The Pacific Waits (The Grain Export Song)
A D A
So cast off your moorings and away
A C E
Bring on the pilot for the day
A D A F#m
The Pacific waits just beyond the Bar
A F A
We have wheat bound for Osaka Bay
A D A F#m
The fields shine red and gold in the sun
Stretching far as a hawk’s eye can see
A D A F#m
The grain will fall as the combines run
A E A
For it’s bound far beyond the sea
The truck driver knots a kerchief round her head
The wheat dust swirls in the heat
The grain flows out as they hoist the truck bed
The farmers know the world’s got to eat
The barges load where Columbia flows
The tugs haul them down toward the sea
There’ll be pita bread where the Quran is read
The Koreans want some noodles with their tea
Massive spouts fill big ships that have come from afar
The grain silos rise in the fog
The waves roll high on Columbia’s Bar
“Bar pilot’s come aboard” says the log
The Pacific Waits is a song about the maritime connection between the crops we grow in the Northwest, and the people on the other side of the Pacific who eat a lot of the food that we raise.
I grew up on a farm in Eastern Washington, and one of the many crops we raised was wheat. Wheat harvest is hot and dusty, and the wheat dust is everywhere. Beginning when I was very small, I would ride along with my mother when she drove wheat truck to unload at the grain elevator.
In those days very few trucks were equipped with hydraulic hoists, so at the grain elevator my mother had to maneuver the front wheels onto a plate on the ground, which had chains that would lift up the front end of the truck. I would stand and watch the wheat pour out the back end of the truck like a golden waterfall. It would disappear into a grate in the ground, and from there be mysteriously lifted up into the big grain elevator that was taller than any other building in town.
When I was a child, I wondered where all the wheat went – because just on our little farm, we raised wheat enough to feed thousands of people. There was a line of trucks full of wheat at every grain elevator, at every little town and railroad siding, for miles in all directions. Not very many people lived in Eastern Washington. So where were the people that were going to eat all this wheat?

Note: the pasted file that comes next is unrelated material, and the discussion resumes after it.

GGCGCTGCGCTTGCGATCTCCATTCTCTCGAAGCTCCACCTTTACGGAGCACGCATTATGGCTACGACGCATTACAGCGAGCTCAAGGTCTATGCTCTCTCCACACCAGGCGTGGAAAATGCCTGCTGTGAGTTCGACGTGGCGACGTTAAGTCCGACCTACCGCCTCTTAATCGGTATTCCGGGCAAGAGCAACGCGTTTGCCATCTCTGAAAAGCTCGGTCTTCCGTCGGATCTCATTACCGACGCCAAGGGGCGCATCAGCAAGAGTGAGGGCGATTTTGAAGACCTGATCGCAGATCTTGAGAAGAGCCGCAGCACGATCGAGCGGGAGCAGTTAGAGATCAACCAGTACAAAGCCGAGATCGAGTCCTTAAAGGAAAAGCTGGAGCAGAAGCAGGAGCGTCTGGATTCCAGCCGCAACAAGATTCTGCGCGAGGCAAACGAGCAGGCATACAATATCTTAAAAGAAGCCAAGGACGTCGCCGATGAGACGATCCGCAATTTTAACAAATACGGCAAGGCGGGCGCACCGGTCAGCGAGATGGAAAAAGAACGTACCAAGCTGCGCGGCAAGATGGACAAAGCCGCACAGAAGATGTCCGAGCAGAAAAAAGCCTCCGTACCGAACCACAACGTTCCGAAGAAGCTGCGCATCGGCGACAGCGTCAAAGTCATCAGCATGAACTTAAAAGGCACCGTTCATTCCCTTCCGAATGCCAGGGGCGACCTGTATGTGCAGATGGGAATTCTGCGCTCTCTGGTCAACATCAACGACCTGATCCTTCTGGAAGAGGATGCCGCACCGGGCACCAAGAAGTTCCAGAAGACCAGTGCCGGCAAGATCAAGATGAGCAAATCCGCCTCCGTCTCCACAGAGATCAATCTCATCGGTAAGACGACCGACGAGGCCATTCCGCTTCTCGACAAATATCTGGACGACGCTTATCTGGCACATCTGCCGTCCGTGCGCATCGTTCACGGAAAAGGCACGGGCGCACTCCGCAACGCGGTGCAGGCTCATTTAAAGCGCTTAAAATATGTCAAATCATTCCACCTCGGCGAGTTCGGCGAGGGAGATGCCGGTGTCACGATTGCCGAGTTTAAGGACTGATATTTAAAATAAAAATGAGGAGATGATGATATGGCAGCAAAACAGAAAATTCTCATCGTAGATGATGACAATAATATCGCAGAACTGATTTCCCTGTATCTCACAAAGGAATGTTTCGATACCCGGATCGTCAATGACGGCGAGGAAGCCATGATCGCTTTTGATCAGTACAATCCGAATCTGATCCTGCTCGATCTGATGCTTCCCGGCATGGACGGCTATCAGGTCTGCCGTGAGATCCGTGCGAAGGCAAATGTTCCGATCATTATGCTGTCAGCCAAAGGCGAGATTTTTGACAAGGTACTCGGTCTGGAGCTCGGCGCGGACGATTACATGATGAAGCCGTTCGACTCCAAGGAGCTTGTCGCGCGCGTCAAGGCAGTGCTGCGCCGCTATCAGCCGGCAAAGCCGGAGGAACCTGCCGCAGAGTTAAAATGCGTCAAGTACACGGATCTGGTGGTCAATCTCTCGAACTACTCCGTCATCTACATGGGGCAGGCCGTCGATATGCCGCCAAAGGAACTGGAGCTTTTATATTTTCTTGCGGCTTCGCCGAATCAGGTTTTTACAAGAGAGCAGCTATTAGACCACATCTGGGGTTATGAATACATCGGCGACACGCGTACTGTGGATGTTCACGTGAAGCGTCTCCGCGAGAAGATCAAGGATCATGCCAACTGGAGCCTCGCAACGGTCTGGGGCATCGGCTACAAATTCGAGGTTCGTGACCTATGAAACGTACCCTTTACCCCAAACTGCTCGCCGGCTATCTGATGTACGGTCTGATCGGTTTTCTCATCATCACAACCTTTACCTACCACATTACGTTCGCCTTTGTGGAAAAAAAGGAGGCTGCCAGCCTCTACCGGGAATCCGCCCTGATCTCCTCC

It was hard to believe that somewhere out to the west, beyond the mountains, beyond the sea, out beyond the blue horizon, there were cities full of strange people, with other customs, speaking other languages, who were all counting on us to grow food for them.
When I was a child in the 1960s, a lot of the wheat went to India, which was having a series of famines. Later on, it went to the Soviet Union and to mainland China. Nowadays, those countries are self-sufficient in wheat. The wheat that goes down the Columbia to the sea will go on to Japan and Korea for noodles, or to the Middle East and Africa for pita bread.
This is the story of the journey that the wheat makes. I wrote the words, but the tune is by Stephen Foster, an 1848 song called Uncle Ned that was once very popular, but is seldom heard now.
Some grain comes to the grain terminal in Seattle by rail, but more is shipped out from grain terminals in Portland, Vancouver, Longview and Kalama. Some of the exported wheat is transported by truck or rail, but a considerable amount is loaded into barges on the Snake or the Columbia for the trip downriver. At the grain terminal, it is held in tall concrete silos, waiting to be loaded into the holds of bulk carriers. A typical carrier will have four or five holds. The grain terminal can fill several holds simultaneously, using augers ending in huge spouts.
There are two pilots in the song. The pilot who comes on board for the day is the Columbia River Pilot, who takes the ship out from Portland or other ports on the Columbia, for a journey to Astoria that takes up to seven hours. At Astoria, the Columbia River Bar Pilot comes on board to take the ship out over the bar.
Jan Elliot-Glanister recorded the song on the CD “Tales from the Bar: Songs of the Lower Columbia River.”